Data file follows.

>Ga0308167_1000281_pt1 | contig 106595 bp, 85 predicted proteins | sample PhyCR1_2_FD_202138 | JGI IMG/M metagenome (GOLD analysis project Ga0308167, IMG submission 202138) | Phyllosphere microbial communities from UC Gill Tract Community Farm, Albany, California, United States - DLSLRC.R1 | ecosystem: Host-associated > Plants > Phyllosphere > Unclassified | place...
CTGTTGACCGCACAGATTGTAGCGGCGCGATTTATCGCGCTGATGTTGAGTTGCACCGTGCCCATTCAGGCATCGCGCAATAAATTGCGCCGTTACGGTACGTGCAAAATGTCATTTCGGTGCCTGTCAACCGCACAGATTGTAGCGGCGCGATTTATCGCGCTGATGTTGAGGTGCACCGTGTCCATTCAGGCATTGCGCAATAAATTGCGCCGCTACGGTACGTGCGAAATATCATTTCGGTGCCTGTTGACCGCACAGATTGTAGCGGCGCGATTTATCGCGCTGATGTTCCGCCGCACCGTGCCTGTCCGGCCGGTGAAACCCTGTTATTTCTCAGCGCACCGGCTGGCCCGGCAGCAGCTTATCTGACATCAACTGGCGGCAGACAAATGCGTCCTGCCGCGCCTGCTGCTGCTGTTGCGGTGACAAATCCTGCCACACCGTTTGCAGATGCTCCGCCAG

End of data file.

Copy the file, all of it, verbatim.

>Ga0308167_1000281_pt1 | contig 106595 bp, 85 predicted proteins | sample PhyCR1_2_FD_202138 | JGI IMG/M metagenome (GOLD analysis project Ga0308167, IMG submission 202138) | Phyllosphere microbial communities from UC Gill Tract Community Farm, Albany, California, United States - DLSLRC.R1 | ecosystem: Host-associated > Plants > Phyllosphere > Unclassified | place...
CTGTTGACCGCACAGATTGTAGCGGCGCGATTTATCGCGCTGATGTTGAGTTGCACCGTGCCCATTCAGGCATCGCGCAATAAATTGCGCCGTTACGGTACGTGCAAAATGTCATTTCGGTGCCTGTCAACCGCACAGATTGTAGCGGCGCGATTTATCGCGCTGATGTTGAGGTGCACCGTGTCCATTCAGGCATTGCGCAATAAATTGCGCCGCTACGGTACGTGCGAAATATCATTTCGGTGCCTGTTGACCGCACAGATTGTAGCGGCGCGATTTATCGCGCTGATGTTCCGCCGCACCGTGCCTGTCCGGCCGGTGAAACCCTGTTATTTCTCAGCGCACCGGCTGGCCCGGCAGCAGCTTATCTGACATCAACTGGCGGCAGACAAATGCGTCCTGCCGCGCCTGCTGCTGCTGTTGCGGTGACAAATCCTGCCACACCGTTTGCAGATGCTCCGCCAG